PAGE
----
"You will be condemned to everlasting separation from God and then you spend all eternity in torment in hell. Jesus spoke about this as a lake of fire which was prepared for the devil and all his angels (demonic spirits)" (Matthew 25:41).
Now, if I wanted to run a bus ad saying "Beware – there is a giant lion from London Zoo on the loose!" or "The 'bits' in orange juice aren't orange but plastic – don't drink them or you'll die!" I think I might be asked to show my working and back up my claims. But apparently you don't need evidence to run an ad suggesting we'll all face the ire of the son of man when he comes, then link to a website advocating endless pain for atheists.
But, on calling up the Advertising Standards Authority, Sherine was told that “there's nothing in the advertising standards code to prohibit advertising a religious message”.
But wait! In to the British Code of Advertising, Sales Promotion and Direct Marketing, under the heading ‘Decency’, it says:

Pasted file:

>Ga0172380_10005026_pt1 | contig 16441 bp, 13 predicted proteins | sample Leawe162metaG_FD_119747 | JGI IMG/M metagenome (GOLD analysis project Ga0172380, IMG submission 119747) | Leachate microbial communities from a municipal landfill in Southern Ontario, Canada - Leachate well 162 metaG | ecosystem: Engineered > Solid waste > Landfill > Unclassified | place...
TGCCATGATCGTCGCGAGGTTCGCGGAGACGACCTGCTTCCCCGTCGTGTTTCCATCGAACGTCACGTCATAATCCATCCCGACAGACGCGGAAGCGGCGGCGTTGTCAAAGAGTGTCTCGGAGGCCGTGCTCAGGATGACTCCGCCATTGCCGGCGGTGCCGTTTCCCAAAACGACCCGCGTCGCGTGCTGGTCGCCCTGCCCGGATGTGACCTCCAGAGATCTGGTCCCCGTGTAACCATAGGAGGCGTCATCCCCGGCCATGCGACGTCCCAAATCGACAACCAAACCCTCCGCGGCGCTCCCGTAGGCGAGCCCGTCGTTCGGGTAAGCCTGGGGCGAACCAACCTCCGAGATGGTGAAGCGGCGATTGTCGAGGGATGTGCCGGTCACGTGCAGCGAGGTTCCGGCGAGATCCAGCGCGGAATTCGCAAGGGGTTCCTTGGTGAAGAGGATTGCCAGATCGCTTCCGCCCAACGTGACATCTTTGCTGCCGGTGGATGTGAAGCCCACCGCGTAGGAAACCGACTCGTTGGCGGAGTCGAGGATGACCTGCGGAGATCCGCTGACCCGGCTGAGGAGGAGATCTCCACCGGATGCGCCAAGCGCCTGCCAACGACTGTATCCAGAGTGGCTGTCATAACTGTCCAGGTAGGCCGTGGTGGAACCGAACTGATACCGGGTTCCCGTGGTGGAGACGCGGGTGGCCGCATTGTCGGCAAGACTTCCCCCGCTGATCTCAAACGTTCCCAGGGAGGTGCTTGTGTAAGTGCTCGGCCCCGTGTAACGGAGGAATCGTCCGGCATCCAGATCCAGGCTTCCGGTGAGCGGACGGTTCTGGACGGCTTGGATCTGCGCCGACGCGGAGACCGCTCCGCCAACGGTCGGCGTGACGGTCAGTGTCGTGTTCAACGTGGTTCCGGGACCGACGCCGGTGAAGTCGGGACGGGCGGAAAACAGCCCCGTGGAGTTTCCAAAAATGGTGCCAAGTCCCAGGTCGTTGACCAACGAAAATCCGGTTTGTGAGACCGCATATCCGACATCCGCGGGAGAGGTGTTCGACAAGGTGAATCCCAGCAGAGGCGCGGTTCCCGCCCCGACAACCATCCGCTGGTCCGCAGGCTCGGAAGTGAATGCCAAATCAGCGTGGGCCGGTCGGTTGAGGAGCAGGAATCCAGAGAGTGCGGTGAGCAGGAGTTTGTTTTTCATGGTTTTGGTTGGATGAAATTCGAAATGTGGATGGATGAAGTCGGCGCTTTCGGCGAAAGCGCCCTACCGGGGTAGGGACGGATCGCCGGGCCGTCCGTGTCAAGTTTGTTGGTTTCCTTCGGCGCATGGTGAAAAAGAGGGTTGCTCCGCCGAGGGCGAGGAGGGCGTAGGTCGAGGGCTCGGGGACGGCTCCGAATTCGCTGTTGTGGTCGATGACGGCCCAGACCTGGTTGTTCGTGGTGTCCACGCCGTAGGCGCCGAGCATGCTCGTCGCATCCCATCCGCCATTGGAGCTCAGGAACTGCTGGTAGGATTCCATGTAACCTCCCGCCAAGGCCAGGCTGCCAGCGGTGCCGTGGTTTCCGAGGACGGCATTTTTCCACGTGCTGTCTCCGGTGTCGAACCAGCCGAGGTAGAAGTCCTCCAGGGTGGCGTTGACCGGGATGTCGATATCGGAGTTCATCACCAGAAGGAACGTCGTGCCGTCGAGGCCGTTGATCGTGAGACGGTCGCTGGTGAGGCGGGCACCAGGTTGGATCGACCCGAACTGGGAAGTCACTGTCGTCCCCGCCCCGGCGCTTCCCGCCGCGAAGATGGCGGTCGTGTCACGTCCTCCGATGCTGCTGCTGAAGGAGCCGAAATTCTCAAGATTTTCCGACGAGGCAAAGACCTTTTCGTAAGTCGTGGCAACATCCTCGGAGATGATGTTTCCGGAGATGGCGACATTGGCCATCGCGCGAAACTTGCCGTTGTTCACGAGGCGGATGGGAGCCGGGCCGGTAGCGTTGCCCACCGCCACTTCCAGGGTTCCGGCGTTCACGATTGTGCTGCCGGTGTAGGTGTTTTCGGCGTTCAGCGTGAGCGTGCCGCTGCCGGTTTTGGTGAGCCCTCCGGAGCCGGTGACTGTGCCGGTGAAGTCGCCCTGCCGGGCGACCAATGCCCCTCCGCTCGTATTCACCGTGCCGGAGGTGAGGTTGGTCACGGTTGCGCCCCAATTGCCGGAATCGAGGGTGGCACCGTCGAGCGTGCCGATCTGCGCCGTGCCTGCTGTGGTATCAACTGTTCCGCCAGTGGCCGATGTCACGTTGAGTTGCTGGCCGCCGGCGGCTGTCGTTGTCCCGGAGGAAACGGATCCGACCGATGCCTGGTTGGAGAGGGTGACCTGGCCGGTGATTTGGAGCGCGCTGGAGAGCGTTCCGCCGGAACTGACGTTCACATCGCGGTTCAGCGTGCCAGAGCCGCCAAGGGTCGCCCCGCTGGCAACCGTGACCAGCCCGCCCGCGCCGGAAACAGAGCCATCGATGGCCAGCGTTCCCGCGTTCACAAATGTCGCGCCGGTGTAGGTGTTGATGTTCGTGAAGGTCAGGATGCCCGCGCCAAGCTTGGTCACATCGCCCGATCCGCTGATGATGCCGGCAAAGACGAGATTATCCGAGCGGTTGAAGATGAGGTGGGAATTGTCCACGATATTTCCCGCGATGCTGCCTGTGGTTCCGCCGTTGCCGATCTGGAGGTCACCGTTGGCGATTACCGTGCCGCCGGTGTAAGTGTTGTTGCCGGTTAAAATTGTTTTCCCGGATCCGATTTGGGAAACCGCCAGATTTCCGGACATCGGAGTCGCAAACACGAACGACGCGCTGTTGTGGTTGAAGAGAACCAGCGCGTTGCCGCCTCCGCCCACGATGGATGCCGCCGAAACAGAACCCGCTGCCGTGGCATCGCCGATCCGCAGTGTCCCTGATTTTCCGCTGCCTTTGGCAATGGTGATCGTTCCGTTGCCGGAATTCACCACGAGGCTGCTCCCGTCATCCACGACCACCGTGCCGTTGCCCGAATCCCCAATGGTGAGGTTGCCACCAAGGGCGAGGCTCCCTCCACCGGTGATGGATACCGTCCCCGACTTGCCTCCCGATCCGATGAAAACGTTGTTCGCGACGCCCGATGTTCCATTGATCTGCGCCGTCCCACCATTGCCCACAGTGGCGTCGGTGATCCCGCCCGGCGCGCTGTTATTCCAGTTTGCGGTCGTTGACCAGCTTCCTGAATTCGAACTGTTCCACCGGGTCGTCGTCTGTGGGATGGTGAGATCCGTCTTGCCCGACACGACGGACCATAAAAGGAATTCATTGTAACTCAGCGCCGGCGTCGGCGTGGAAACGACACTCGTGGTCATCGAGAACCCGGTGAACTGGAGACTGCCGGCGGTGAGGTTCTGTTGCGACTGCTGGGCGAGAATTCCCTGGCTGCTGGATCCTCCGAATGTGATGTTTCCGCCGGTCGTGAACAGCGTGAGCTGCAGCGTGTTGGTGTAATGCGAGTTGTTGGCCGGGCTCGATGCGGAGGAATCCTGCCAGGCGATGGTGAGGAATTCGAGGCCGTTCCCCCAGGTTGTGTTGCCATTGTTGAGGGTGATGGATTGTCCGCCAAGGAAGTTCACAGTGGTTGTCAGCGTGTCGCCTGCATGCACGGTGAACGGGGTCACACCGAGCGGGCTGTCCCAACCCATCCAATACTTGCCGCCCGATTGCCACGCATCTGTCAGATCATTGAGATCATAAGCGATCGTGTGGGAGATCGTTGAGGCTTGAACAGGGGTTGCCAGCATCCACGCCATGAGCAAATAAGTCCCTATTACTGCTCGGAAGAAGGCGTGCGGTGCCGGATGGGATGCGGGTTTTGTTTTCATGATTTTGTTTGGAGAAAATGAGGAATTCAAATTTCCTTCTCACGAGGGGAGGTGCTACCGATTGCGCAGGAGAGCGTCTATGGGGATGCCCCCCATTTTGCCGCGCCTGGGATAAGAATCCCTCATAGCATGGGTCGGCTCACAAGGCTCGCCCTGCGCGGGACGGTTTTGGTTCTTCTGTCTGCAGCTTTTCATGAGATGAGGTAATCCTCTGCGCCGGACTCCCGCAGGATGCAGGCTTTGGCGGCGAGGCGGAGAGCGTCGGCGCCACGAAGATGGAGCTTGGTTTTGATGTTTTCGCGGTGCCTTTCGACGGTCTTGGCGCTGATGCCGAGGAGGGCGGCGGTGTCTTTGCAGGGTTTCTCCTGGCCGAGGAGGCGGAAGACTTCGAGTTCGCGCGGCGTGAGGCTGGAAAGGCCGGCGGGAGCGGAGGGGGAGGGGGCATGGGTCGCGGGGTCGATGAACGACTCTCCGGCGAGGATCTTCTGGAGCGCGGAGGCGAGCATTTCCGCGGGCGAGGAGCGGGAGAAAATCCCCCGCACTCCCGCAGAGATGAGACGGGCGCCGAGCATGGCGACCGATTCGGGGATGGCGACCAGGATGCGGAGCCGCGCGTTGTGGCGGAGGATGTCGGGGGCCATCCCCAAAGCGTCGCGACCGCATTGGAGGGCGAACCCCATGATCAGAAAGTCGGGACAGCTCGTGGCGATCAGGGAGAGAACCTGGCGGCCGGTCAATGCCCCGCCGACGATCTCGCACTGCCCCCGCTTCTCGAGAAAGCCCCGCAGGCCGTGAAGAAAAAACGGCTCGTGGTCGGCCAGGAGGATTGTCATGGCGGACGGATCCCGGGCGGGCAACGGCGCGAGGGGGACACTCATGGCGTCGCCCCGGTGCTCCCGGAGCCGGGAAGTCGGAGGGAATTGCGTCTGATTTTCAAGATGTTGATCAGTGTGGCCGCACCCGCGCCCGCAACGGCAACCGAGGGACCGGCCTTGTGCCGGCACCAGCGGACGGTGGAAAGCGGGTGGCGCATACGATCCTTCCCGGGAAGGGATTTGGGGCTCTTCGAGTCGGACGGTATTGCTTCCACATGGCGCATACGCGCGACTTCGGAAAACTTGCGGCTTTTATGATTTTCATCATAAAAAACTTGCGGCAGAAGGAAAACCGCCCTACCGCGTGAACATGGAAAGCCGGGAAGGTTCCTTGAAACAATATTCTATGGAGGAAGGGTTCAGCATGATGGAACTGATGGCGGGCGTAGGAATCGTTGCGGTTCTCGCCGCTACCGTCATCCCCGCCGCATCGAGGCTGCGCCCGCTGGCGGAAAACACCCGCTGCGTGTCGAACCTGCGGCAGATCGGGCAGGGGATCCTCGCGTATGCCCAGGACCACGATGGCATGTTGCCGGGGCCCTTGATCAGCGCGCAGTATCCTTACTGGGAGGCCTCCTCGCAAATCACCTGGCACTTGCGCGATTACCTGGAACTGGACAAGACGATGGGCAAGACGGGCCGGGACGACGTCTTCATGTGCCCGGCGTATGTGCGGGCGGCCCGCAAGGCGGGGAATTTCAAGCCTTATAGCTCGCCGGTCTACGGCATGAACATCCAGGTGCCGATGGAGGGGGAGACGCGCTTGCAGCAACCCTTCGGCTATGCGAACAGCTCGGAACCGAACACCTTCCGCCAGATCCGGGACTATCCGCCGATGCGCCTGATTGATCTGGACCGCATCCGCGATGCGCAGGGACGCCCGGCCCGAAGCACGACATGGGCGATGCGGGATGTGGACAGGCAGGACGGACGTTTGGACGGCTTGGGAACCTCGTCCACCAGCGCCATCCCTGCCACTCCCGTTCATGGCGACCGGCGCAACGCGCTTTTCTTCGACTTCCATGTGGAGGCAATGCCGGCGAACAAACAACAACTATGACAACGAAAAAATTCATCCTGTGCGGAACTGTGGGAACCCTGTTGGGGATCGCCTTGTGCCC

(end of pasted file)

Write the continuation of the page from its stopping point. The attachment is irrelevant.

Marketing communications should contain nothing that is likely to cause serious or widespread offence. Particular care should be taken to avoid causing offence on the grounds of race, religion, sex, sexual orientation or disability.
Now, you might try to get round the latter bit by arguing that atheism isn’t a religion, which is true, but surely the hellfire threat is also going to apply to Muslims, Hindus, Buddhists, etc.
There’s more. Under ‘Honesty’, it says:
Marketers should not exploit the credulity, lack of knowledge or inexperience of consumers.
Under ‘Matters of opinion’:
Marketers may give a view about any matter, including the qualities or desirability of their products, provided it is clear that they are expressing their own opinion rather than stating a fact.
Under ‘Fear and distress’:
No marketing communication should cause fear or distress without good reason.
And under ‘Substantiation’ (no, not ‘Transubstantiation’):
Before distributing or submitting a marketing communication for publication, marketers must hold documentary evidence to prove all claims, whether direct or implied, that are capable of objective substantiation.
If there is a significant division of informed opinion about any claims made in a marketing communication they should not be portrayed as generally agreed.